# People’s facility with statistics — extremely difficult to predict

My recent post on broadening the usefulness of statistics presupposed two things about the statistical sophistication of business intelligence tool users:

- It varies a lot.
- In many cases, it isn’t be very high.

Let me now say a little more on the subject. My basic message is — **people’s facility with statistics is extremely difficult to predict.**

*If you DO have to make a point estimate, however, you could do worse than just putting quotation marks around the last four words of that sentence …
*

Suppose we measure people’s statistical understanding on a 5-point scale:

- People who haven’t clue what a p-value is.
- People who think a p-value of .05 signifies a 95% chance of truth.
- People who know better than that, but who still think that “statistically significant” is pretty close to the same as “true”.
- People who know better yet, but aren’t fluent in using statistical techniques correctly.
- People who are fluent in statistics.

Just knowing somebody’s job description, can you confidently predict their ranking to within, say, +/- 1 point? I suggest you can’t. People differ wildly in general numeracy and in specific statistical knowledge.

Even our guesses about average knowledge may be off, not least because education is changing things. I got to graduate school without even knowing what a conditional probability was;* now a whole generation of kids is growing up with option of taking AP Statistics. On the flip side, a long list of recent studies suggests that research scientists, physicians, et al. are less clueful about statistics than we might have thought. A quick googling on *statistical errors by scientists* turned up:

- Several stories about a paper uncovering a particular, frequent error in published neuroscience papers.
- A list of 20 common errors in biomedical papers.
- Another paper about common errors in medical research.
- An Elsevier guide to common errors reviewers might find in submitted papers.

No wonder that a large fraction of medical research can’t be reproduced.**

**3 years later I had taught a low-end college course in statistics and written a PhD thesis on game theory …but let’s not over-generalize from that part of the story. Anyhow, these days my ranking would be somewhere in the 4 range.*

***Another reason might be HeLa cell contamination, but I digress.*

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**5 Responses to “People’s facility with statistics — extremely difficult to predict”**

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I’d state it a bit differently. People’s facility with statistics is easy to predict: virtually nill. Even statisticians pay the math tax (gambling). Quantifying the facility and the correct application of it is difficult (viz. all the papers you linked). But you can make a lot of money empirically predicting the behavior (actuaries for casinos and insurance), or at least claiming you can (every Facebook wannabe, online gambling, MMF and other scams).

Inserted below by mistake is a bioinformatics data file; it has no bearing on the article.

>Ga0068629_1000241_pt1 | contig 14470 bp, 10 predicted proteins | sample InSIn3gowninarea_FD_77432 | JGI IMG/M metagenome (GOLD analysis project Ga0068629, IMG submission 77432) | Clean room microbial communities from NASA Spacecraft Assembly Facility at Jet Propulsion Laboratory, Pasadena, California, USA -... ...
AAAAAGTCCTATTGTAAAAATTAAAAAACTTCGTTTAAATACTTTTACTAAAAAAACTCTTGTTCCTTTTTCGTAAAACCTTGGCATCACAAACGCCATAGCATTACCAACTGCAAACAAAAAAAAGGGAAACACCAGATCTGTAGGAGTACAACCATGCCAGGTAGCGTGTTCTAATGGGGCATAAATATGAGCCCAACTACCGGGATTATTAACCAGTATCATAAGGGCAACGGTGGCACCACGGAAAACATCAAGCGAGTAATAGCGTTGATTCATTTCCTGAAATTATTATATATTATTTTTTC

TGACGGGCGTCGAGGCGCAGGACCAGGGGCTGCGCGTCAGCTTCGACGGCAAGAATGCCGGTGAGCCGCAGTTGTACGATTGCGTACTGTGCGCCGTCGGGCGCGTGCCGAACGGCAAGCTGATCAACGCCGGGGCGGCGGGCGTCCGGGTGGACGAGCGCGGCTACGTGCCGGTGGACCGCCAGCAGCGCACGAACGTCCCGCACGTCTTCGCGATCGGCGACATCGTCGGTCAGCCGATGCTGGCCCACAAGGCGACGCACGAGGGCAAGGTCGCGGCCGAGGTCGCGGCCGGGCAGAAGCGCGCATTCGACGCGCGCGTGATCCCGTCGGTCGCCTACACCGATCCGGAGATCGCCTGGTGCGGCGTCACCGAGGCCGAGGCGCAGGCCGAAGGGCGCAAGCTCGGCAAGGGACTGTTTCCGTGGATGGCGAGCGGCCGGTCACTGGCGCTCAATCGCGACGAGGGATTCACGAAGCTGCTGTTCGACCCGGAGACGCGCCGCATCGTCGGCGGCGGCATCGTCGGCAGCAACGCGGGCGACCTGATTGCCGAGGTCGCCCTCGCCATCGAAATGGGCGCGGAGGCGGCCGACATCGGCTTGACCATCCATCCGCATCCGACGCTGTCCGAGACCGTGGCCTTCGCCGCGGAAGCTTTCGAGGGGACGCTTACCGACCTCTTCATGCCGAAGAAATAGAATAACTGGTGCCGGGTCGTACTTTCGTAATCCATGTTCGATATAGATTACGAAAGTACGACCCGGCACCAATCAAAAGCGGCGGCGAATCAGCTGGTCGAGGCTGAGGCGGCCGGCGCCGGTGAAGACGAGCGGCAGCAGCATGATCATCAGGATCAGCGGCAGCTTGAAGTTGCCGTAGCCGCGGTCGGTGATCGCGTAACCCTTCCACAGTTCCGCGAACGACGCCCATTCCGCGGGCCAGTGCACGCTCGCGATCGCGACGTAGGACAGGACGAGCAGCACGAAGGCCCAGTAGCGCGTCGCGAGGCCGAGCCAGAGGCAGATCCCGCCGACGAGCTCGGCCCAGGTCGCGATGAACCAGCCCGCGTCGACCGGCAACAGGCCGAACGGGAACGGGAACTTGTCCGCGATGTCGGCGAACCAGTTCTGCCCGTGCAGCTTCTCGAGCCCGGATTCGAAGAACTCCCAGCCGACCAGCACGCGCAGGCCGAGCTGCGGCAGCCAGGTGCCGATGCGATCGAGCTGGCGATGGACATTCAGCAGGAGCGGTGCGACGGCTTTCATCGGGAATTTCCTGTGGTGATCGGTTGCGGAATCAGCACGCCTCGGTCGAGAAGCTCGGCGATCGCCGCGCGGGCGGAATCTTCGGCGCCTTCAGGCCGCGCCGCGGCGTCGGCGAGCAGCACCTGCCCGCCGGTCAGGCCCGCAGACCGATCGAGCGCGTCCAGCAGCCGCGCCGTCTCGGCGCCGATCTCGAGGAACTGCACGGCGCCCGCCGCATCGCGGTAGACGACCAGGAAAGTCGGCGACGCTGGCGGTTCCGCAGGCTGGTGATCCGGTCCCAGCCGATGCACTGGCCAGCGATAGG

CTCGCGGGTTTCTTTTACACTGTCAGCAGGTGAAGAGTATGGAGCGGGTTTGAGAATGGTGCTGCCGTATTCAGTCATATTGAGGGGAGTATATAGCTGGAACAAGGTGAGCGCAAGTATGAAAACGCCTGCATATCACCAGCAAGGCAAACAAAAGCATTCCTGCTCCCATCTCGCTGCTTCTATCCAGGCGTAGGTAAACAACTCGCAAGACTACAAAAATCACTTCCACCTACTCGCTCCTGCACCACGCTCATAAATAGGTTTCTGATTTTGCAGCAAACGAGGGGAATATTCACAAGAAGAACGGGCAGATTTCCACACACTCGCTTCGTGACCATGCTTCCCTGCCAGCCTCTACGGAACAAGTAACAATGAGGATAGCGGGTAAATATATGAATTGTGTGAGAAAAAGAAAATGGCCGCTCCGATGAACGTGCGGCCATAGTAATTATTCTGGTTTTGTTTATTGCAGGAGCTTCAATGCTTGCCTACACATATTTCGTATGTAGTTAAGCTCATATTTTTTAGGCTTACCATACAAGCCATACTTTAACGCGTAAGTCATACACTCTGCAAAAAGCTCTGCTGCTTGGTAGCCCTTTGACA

I’m proud to say, my kid was the only sophomore in his AP statistics class, and he scored the highest. Unfortunately, secondary schools don’t know what to do with the high side of the tail of the bell curve. Fortunately, people that smart usually see the problem and work around it. Experience is still required to put it into a street-smart context.

As far as creating product to serve BI markets, there’s always going to be a mismatch between user numeracy and product design. I think the real problem is there is no deterministic way to feed this back to the product design, and certainly no financial incentive.

There are serious disincentives to the application of statistics in business and science alike. Statistical inference imposes rules and standards for knowledge that are independent of what we wish to be true. But an advertising agency wishes to be able to tell the client that all of the campaigns are a success, and a researcher wishes to tell the funding agency that the experiment produced results.

Early in my career I worked for a survey research firm, an industry that largely depends on the innumeracy of its clients.

On average, the level of statistical sophistication in an analytic field depends on the stakes. Credit risk analysts tend to be more rigorous than marketing analysts, because a bad credit risk model can kill the firm, while a bad marketing model means too much spam.

One would think the standards would be higher in science, but are they really? Much of what passes for scientific publication is little more than a show for academic career-building. Given the overall low standards and grade inflation in that world, it is hardly surprising that much of the work product is suspect.

I suggest the book “Thinking, Fast and Slow” by the Nobel Prize winner in Economics Daniel Kahneman (see http://en.wikipedia.org/wiki/Thinking,_Fast_and_Slow).

Kahneman points out that statistical thinking requires significant effort and provides several amusing tests to demonstrate how the reader, and then statistically trained persons will make poor decisions when confronted with simple statistical problems.

I come down on the side that suggests that, like the knowledge workers of the 1990’s, the data scientists of today will not materialize in volume and the market for “analytics” may be smaller than projected.

67 % of all statistics are made up on the spot.

But no one I tell that to actually laughs…

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